Looking for a Turnaround: Facebook, Blackberry and the Economy

Looking for a Turnaround: Facebook, Blackberry and the Economy

Will people ever stop talking about the Facebook IPO?

We'll be short and sweet about it: The stock hit a new low from its IPO price of $38 (it was at $27 and change in mid-day trading Thursday), causing the company to lose about $25 billion in market value. The rocky debut has even pushed other startups such as Kayak to delay their IPOs.

In other tech giant news, Apple CEO Tim Cook gave a wide-ranging interview at the All Things Digital conference, dropping hints that Apple may soon revolutionize the way we watch (and pay for) TV. Meanwhile, the ailing Research in Motion, maker of Blackberries, is urgently working on a turnaround strategy after having to project a second quarterly loss.


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As the presidential campaign turns from the party nominations to the general election, which will likely center around the economy, recovery signs were mixed: The unemployment rate ticked upward, a sign of slowed momentum, but retailers enjoyed a bounce in May, indicating the economy is recovering.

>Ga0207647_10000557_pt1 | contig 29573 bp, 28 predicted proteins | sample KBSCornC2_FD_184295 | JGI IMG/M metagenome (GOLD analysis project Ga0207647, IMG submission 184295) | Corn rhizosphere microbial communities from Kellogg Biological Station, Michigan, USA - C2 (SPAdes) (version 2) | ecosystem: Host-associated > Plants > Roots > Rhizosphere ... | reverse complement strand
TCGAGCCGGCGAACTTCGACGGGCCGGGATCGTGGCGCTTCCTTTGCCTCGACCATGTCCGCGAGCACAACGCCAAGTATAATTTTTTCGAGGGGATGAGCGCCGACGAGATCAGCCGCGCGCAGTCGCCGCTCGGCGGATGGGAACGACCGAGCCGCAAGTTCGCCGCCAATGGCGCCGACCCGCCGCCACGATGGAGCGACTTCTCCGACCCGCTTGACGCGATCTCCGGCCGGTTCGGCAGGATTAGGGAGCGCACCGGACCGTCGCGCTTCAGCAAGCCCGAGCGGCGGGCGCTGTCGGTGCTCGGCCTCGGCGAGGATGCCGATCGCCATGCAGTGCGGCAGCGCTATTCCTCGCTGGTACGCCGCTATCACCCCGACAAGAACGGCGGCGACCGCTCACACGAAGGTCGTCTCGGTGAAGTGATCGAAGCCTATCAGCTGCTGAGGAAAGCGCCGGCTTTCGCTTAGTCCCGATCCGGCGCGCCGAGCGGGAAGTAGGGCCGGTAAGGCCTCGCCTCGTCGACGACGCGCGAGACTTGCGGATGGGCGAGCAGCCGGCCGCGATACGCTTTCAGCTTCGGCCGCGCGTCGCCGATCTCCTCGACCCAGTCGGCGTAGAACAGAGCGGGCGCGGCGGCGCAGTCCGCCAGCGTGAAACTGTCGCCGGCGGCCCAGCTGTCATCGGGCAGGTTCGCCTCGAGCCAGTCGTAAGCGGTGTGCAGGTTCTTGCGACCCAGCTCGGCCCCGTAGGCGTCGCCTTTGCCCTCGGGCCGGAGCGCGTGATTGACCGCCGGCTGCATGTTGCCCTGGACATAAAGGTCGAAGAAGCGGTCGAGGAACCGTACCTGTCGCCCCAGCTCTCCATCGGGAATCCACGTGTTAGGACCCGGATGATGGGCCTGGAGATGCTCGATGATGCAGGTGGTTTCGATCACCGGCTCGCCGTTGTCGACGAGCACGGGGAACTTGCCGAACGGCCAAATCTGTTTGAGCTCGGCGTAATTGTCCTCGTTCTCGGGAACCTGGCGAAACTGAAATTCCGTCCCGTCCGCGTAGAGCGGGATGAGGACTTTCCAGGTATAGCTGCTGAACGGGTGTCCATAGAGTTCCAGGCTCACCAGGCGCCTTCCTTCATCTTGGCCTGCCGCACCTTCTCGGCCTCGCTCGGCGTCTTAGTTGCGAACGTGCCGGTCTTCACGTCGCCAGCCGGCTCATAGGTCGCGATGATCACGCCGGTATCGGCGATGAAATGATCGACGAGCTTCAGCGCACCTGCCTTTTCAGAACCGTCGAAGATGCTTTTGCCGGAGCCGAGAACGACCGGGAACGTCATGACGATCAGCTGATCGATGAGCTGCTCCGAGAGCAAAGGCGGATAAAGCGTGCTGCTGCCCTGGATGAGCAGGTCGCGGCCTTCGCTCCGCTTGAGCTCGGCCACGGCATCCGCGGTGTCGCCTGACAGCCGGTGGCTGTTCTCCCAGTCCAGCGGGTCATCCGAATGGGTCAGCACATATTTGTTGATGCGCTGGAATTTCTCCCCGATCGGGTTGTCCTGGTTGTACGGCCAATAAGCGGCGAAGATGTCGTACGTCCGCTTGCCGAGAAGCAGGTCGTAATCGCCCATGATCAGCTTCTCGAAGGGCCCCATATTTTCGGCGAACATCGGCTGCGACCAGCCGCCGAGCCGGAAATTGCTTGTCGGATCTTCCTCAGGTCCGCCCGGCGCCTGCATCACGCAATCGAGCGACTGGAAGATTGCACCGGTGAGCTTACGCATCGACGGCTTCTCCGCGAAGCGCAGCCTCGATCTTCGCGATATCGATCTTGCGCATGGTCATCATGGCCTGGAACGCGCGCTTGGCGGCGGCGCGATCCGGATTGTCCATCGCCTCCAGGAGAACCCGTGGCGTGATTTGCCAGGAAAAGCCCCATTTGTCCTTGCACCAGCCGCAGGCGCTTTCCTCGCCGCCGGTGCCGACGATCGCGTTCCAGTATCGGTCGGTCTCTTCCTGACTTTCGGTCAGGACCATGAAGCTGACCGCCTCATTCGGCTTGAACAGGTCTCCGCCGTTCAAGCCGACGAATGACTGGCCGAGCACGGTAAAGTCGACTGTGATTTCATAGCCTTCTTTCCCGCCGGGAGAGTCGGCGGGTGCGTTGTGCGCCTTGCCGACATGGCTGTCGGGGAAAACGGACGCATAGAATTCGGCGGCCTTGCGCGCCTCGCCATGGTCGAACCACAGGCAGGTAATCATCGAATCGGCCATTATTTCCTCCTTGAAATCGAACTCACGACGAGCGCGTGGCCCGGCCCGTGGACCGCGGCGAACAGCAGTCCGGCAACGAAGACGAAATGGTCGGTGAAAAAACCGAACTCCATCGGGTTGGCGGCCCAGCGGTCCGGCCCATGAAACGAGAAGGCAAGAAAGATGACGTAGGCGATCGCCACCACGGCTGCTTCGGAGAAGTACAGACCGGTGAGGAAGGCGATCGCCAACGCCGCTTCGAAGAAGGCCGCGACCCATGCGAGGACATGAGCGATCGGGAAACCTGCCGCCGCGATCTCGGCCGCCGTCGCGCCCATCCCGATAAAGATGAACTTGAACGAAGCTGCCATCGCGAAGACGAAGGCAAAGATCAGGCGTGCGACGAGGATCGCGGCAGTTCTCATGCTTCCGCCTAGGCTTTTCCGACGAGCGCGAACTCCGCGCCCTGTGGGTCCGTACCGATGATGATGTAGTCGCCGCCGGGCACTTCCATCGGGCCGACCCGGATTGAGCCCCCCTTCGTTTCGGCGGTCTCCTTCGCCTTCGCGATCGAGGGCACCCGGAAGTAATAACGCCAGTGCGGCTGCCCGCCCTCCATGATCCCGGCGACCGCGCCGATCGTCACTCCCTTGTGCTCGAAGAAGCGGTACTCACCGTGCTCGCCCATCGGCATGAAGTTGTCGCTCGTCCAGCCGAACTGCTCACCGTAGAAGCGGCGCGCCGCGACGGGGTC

Things looked bleak in Europe, where the president of the European Central Bank warned that the structure of the euro zone was unsustainable. As some Greeks and Spaniards began withdrawing their money from banks, the International Monetary Fund looked at whether it could help Spain rescue the country's third-largest bank, if necessary.

Meanwhile, today we've got two hot topics for you regarding honesty ... and big-time scams. Turns out serious criminals could be profiting from your tax return, while shoppers just aren't interested in honest pricing.

There's Nothing Shoppers Hate More Than ... Honest Prices?

JC Penney instituted an honest pricing policy that did away with fine print and tricks like prices that end in $0.99. But shoppers proved they wanted "price shrouding" back. Why?

Could You Be at Risk for This New Identity-Stealing Scam?

The old stolen identity scam has a new twist: Instead of fraudulent credit cards, it now involves falsified tax returns. Find out how to stay safe.


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